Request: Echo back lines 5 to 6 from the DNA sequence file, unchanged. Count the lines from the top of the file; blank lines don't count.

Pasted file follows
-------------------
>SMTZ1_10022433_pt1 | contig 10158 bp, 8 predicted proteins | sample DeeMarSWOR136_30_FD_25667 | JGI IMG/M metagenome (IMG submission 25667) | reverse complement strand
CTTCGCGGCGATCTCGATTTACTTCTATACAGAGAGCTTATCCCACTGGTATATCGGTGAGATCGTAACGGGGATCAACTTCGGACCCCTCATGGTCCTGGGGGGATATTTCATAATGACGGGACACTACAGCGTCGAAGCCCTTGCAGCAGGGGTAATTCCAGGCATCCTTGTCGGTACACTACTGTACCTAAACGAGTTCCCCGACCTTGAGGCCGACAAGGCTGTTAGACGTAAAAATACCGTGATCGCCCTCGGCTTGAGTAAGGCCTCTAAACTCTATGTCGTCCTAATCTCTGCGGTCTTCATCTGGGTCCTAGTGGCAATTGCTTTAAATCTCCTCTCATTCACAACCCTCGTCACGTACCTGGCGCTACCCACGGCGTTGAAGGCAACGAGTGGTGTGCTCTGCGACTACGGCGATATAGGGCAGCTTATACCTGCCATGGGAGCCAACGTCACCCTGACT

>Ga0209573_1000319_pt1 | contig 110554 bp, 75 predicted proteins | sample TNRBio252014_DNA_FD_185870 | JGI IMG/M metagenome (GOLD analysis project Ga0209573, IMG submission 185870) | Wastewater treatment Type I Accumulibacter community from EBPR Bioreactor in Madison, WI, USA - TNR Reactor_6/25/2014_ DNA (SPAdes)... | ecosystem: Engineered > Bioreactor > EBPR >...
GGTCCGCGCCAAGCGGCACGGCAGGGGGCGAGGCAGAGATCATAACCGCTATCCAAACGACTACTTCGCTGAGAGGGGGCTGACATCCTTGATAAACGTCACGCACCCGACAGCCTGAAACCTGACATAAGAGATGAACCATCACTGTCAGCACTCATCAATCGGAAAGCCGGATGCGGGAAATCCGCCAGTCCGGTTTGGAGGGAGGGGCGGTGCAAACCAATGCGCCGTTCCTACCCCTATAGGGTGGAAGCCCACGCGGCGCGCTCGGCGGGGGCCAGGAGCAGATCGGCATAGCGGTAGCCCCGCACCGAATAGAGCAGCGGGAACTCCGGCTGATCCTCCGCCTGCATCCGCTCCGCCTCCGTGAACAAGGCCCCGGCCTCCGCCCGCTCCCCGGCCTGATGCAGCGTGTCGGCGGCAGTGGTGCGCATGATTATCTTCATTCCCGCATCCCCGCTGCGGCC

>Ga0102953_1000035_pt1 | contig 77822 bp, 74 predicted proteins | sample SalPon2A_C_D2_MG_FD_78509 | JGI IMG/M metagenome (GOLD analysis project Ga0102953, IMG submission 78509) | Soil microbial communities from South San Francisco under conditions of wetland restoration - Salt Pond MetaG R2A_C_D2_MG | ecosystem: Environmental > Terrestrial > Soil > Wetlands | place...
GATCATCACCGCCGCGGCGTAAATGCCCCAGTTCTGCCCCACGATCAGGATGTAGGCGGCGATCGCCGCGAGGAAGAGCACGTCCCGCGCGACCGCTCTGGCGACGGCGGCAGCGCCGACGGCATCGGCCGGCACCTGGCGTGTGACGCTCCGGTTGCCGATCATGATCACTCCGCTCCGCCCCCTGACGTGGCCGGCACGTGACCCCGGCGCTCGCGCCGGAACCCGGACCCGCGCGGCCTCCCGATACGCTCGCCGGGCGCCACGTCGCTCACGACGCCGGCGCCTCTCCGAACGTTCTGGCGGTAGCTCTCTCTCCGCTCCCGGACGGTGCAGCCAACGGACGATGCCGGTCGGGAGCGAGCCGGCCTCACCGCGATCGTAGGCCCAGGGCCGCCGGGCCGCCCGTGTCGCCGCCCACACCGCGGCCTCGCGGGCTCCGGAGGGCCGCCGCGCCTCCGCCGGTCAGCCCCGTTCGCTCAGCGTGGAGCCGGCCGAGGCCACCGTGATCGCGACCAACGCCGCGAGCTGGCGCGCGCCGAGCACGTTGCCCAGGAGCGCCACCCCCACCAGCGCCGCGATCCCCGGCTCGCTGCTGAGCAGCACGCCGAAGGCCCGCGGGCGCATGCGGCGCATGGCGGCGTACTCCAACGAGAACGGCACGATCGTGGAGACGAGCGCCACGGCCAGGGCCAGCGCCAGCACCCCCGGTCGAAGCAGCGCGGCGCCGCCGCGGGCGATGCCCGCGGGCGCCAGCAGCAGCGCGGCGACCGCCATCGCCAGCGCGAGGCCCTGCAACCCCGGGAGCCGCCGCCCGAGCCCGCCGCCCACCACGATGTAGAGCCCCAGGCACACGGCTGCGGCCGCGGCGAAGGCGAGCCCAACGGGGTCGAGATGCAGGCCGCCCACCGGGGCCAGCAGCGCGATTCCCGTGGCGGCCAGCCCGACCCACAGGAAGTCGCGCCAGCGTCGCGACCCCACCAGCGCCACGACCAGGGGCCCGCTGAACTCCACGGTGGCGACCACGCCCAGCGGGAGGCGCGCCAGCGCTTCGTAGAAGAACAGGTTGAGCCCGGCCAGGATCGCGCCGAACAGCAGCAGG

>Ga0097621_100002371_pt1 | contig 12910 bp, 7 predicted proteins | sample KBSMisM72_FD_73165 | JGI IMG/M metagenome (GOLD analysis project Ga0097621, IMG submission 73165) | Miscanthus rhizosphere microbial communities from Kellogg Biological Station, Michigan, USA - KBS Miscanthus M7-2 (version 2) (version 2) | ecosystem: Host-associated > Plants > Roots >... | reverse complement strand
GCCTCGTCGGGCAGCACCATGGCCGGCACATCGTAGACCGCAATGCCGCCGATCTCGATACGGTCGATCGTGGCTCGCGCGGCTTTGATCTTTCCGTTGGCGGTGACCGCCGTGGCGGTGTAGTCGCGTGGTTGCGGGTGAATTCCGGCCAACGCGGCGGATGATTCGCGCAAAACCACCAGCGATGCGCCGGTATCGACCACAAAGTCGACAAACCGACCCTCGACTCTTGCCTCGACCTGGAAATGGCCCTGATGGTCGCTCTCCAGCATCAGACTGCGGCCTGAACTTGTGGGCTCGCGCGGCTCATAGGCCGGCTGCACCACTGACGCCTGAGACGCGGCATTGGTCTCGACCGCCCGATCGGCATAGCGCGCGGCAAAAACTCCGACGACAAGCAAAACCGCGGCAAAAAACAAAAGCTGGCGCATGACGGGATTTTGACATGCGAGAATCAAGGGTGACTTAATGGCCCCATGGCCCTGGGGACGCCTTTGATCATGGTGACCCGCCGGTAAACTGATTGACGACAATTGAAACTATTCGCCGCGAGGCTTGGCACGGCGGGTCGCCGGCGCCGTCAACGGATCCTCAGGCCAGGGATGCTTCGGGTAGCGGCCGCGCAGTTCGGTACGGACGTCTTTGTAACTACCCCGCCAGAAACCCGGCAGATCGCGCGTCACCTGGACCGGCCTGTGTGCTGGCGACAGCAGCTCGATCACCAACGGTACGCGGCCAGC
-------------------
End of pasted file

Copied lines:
>Ga0102953_1000035_pt1 | contig 77822 bp, 74 predicted proteins | sample SalPon2A_C_D2_MG_FD_78509 | JGI IMG/M metagenome (GOLD analysis project Ga0102953, IMG submission 78509) | Soil microbial communities from South San Francisco under conditions of wetland restoration - Salt Pond MetaG R2A_C_D2_MG | ecosystem: Environmental > Terrestrial > Soil > Wetlands | place...
GATCATCACCGCCGCGGCGTAAATGCCCCAGTTCTGCCCCACGATCAGGATGTAGGCGGCGATCGCCGCGAGGAAGAGCACGTCCCGCGCGACCGCTCTGGCGACGGCGGCAGCGCCGACGGCATCGGCCGGCACCTGGCGTGTGACGCTCCGGTTGCCGATCATGATCACTCCGCTCCGCCCCCTGACGTGGCCGGCACGTGACCCCGGCGCTCGCGCCGGAACCCGGACCCGCGCGGCCTCCCGATACGCTCGCCGGGCGCCACGTCGCTCACGACGCCGGCGCCTCTCCGAACGTTCTGGCGGTAGCTCTCTCTCCGCTCCCGGACGGTGCAGCCAACGGACGATGCCGGTCGGGAGCGAGCCGGCCTCACCGCGATCGTAGGCCCAGGGCCGCCGGGCCGCCCGTGTCGCCGCCCACACCGCGGCCTCGCGGGCTCCGGAGGGCCGCCGCGCCTCCGCCGGTCAGCCCCGTTCGCTCAGCGTGGAGCCGGCCGAGGCCACCGTGATCGCGACCAACGCCGCGAGCTGGCGCGCGCCGAGCACGTTGCCCAGGAGCGCCACCCCCACCAGCGCCGCGATCCCCGGCTCGCTGCTGAGCAGCACGCCGAAGGCCCGCGGGCGCATGCGGCGCATGGCGGCGTACTCCAACGAGAACGGCACGATCGTGGAGACGAGCGCCACGGCCAGGGCCAGCGCCAGCACCCCCGGTCGAAGCAGCGCGGCGCCGCCGCGGGCGATGCCCGCGGGCGCCAGCAGCAGCGCGGCGACCGCCATCGCCAGCGCGAGGCCCTGCAACCCCGGGAGCCGCCGCCCGAGCCCGCCGCCCACCACGATGTAGAGCCCCAGGCACACGGCTGCGGCCGCGGCGAAGGCGAGCCCAACGGGGTCGAGATGCAGGCCGCCCACCGGGGCCAGCAGCGCGATTCCCGTGGCGGCCAGCCCGACCCACAGGAAGTCGCGCCAGCGTCGCGACCCCACCAGCGCCACGACCAGGGGCCCGCTGAACTCCACGGTGGCGACCACGCCCAGCGGGAGGCGCGCCAGCGCTTCGTAGAAGAACAGGTTGAGCCCGGCCAGGATCGCGCCGAACAGCAGCAGG